My love affair with Moscato d’Asti began over 40 years ago when Michele and I were in Piedmont and visited the Vietti Winery. Sheldon Wasserman, a friend and Italian wine expert and writer, had told us to be sure to visit this winery not only because they made great wines, but because Alfredo and Luciana were such nice people. We arrived at the gate of the winery and I rang the bell. A man appeared and I said in Italian siamo amici di Sheldon and Pauline Wasserman. He turned and called to his wife: “Luciana, Luciana, friends of Sheldon and Pauline are here!”
They invited us into their home to meet the whole family and we drank Moscato d’Asti with crumiri, buttery cornmeal cookies, and had a wonderful time. I have been hooked on Moscato d’Asti ever since.
When I received a notice from Virginia Cademartori, Head of PR and Communications for Platinum Media LLC that they were now working with the Consorzio per la Tutela dell’Asti and taking care of the promotion of the Consorzio, the territory, Moscato grapes, the Asti Spumante DOCG and the Moscato d’Asti DOCG, I was very glad. I have been to many events arranged by Virginia and found them to be well organized and enjoyable.The Consorzio Asti DOCG was founded in 1932 and works for the protection, enhancement and promotion of the wines. Thanks to the effort of the producers and the Consorzio, Asti received the DOC in 1967 and the DOCG in 1993. UNESCO recognized the vineyard landscape of Langhe-Roero and Monferrato as World Heritage Sites, thus protecting 5 distinct wine growing areas. There are 6,800 producers with 9,900 hectares of vineyards. Production has reached 60 million bottles of Asti Spumante and 42 million of Moscato d’Asti, all under the guidance of the Consorzio. Over 90% of the production is exported.Asti Spumante DOCG and Moscato d’Asti DOCG come from Moscato Bianco (Muscat Blanc à Petits Grains) strain of grapes. It is one of the oldest known varieties of wine grapes and grows in the Piedmont regions of Laghe-Roero and Monferrato. The zone is between the Ligurian Coast and the Alps.
Moscato d’Asti is made from the same grape as Asti Spumante and has many of the same flavors and aromas. It is also low in alcohol around 5% by volume. The difference is that Moscato d’Asti is only slightly sparkling (frizzante) and it is vintage dated while Asti Spumante is not and is considered a Spumante. Moscato d’Asti should be drunk as close to the vintage date as possible. The two wines share the same DOCG.
For Asti Spumante the grapes are refrigerated at zero degrees until they reach a second fermentation, a process that can be accomplished either according to the “Martinotti Method” or the complex “Classico Method.” Recently, the range of residual sugars has been expanded from traditional sweet to extra dry, from brut to pas dosé. Asti Spumante is known world wide as a sparkling wine to be drunk every time there is a reason to celebrate.
Harvest of the grapes is by hand and takes place in early September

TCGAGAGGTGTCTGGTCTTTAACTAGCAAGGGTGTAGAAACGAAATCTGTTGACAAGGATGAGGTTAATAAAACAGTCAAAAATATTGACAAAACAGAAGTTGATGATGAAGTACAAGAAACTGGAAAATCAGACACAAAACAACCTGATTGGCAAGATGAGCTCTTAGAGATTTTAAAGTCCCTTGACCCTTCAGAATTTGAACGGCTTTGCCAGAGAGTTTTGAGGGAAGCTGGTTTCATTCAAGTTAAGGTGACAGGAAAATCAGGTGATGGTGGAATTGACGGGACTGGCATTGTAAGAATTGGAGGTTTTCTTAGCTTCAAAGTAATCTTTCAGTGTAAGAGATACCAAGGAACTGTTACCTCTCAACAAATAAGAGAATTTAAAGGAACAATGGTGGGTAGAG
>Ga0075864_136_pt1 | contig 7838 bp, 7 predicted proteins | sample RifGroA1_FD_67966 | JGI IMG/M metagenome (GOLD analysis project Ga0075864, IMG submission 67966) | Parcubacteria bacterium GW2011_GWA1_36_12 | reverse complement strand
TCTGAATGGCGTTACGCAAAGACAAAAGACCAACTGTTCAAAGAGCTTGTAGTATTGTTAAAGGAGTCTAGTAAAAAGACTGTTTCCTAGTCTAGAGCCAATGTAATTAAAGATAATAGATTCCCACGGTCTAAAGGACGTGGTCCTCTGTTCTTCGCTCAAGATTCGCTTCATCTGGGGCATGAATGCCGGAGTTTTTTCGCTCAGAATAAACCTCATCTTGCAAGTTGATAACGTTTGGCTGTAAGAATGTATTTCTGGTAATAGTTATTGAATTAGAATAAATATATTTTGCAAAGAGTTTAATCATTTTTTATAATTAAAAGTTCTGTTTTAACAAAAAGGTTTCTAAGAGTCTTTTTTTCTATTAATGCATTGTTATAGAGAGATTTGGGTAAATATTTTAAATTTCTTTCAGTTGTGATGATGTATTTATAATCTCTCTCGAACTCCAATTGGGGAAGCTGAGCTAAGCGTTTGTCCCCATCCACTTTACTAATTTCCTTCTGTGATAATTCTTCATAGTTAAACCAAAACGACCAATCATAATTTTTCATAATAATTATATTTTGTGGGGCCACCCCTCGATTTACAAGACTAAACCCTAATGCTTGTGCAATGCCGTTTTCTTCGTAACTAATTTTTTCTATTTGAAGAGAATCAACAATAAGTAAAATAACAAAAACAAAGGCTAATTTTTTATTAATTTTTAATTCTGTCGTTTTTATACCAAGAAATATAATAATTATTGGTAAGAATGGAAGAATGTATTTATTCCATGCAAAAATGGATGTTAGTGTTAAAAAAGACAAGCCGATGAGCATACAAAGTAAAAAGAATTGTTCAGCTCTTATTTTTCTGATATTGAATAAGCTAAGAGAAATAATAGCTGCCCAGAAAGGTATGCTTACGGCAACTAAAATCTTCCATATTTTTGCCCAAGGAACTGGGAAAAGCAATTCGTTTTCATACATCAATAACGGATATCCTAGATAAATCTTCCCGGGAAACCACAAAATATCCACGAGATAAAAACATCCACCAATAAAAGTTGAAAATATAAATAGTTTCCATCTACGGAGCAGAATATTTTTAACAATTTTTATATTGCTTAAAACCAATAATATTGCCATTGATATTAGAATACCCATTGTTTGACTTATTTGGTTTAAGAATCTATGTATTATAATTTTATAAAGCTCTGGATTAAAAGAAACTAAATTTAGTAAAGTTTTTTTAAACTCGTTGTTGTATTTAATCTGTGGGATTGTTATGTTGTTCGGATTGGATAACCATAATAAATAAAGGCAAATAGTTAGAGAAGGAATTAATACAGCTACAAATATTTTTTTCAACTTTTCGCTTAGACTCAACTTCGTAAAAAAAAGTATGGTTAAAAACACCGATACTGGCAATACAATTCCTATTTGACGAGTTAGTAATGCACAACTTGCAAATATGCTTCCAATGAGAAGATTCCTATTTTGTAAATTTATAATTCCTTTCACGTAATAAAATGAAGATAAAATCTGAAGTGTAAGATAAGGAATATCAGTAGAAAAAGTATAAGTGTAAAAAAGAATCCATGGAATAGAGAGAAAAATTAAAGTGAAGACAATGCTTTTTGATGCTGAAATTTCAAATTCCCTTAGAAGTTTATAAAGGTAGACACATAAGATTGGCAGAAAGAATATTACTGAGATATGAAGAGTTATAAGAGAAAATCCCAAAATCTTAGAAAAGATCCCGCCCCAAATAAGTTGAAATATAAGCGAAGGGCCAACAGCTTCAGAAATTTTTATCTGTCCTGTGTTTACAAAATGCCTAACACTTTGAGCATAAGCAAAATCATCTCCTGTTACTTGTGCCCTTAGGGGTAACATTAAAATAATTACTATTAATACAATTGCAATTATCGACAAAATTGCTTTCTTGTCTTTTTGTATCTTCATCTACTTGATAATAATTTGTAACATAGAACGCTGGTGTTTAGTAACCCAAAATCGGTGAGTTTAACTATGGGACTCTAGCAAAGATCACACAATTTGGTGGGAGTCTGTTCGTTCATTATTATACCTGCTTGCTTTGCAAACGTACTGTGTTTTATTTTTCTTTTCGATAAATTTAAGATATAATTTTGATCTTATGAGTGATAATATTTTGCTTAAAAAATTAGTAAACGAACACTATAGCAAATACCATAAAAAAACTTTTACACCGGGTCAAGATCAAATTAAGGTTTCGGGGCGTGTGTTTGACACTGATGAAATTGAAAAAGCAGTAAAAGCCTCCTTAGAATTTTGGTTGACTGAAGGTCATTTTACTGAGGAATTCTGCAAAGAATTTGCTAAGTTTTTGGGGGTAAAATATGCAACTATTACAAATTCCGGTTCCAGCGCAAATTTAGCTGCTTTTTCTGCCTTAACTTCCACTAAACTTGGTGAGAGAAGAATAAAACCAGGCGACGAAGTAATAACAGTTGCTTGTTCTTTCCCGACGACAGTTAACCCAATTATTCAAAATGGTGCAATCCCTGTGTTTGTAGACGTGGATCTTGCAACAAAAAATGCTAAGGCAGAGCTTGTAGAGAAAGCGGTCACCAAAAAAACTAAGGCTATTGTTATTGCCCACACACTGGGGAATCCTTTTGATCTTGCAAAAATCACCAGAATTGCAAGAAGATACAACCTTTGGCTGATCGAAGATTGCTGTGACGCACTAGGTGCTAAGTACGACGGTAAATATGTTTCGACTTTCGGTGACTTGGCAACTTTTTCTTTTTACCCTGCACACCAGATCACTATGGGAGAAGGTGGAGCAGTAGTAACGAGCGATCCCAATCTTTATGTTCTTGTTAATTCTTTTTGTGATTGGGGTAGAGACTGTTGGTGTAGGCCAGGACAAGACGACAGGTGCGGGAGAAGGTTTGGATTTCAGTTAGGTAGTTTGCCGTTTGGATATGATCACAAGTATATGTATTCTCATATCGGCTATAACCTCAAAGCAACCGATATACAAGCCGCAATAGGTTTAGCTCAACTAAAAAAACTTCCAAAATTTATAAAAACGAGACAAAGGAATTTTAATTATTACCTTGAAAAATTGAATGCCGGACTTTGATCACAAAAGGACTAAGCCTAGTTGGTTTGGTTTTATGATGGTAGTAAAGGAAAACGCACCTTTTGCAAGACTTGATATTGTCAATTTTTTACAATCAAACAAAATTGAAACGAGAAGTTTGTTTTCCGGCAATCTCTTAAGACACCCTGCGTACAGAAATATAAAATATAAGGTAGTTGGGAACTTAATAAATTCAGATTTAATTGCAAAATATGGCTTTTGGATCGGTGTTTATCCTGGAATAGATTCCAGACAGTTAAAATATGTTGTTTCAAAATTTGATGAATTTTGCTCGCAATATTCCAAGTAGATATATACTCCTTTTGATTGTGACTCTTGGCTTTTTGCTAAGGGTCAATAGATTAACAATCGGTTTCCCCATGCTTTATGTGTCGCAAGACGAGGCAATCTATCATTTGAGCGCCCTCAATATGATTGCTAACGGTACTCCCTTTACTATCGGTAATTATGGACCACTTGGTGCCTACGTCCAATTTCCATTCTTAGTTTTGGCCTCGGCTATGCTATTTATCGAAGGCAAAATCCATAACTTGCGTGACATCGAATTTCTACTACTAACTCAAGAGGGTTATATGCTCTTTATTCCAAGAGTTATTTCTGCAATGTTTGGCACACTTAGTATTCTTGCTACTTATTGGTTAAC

For Moscato d’Asti, there is a gentle pressing of the grape bunches by a pneumatic press. The must is clarified in order to eliminate all the solid residue and any other undesired components it may contain. Alcoholic fermentation takes place through the addition of select yeasts at a controlled temperature. The limpid and cooled must is poured into large tanks and repeatedly filtered to prevent spontaneous fermentation. Moscato d’Asti does not go through a second fermentation in the bottle. Instead, the second fermentation is performed in a single tank (autoclave) using the Martinotti method, in which bubbles are trapped in the wine via carbonation in the tank. Yeasts are eliminated by filtration or centrifugation. The wine is then kept in cooling tanks at about -3C so that fermentation does not start. At the time of bottling, the temperature is raised until fermentation begins. It is stopped at about 5% alcohol. Fermentation can be stopped and then started so that the wine can be bottled several times a year. This aromatic wine should be enjoyed young when it is at its freshest.
Virginia sent me two bottles of Moscato d’Asti
Moscato d’Asti Azienda Agricola DOCG 2022 Matteo Sorta made from 100% Moscato Bianco from vineyards in Castiglione Tinella (Cuneo). Soil is calcaroni limestone with sandy veins and harvest is in late August/early September. The alcohol content is 5% and residual sugar is 140g/l. The wine is intense and aromatic with hints of acacia flowers, peach and apricot with good acidity.
Moscato d’Asti Canelli DOCG 2022 Azienda Agricola Terrabianca. Made from 100% Moscato Bianco from the Vignot vineyard with 50 year old vines. The vineyard is at 520 meters (45% inclination) with a south/south west exposure. There are 5,700 vines per hectare. The soil is clay-calcareous and the training system is guyot. There is a soft pressing of the grapes and the must remains in stainless steel tanks at -3C. Closed tank fermentation takes place at 17C until the alcohol level reaches 5%. The wine is bottles several times a year to preserve its freshness. It has hints of apricot, honeysuckle, orange blossom and a touch of tangerine with good acidity to balance the sweetness.
Moscato d’Asti is a wine that can be enjoyed on its own and any time of the day or night. It can be drunk before, during or after dinner with or without dessert. It is great with brunch also because of the low alcohol. It can go with biscotti and other pastries, or poured over fresh fruit. Recently a noted wine and food writer wrote that he liked it with oysters.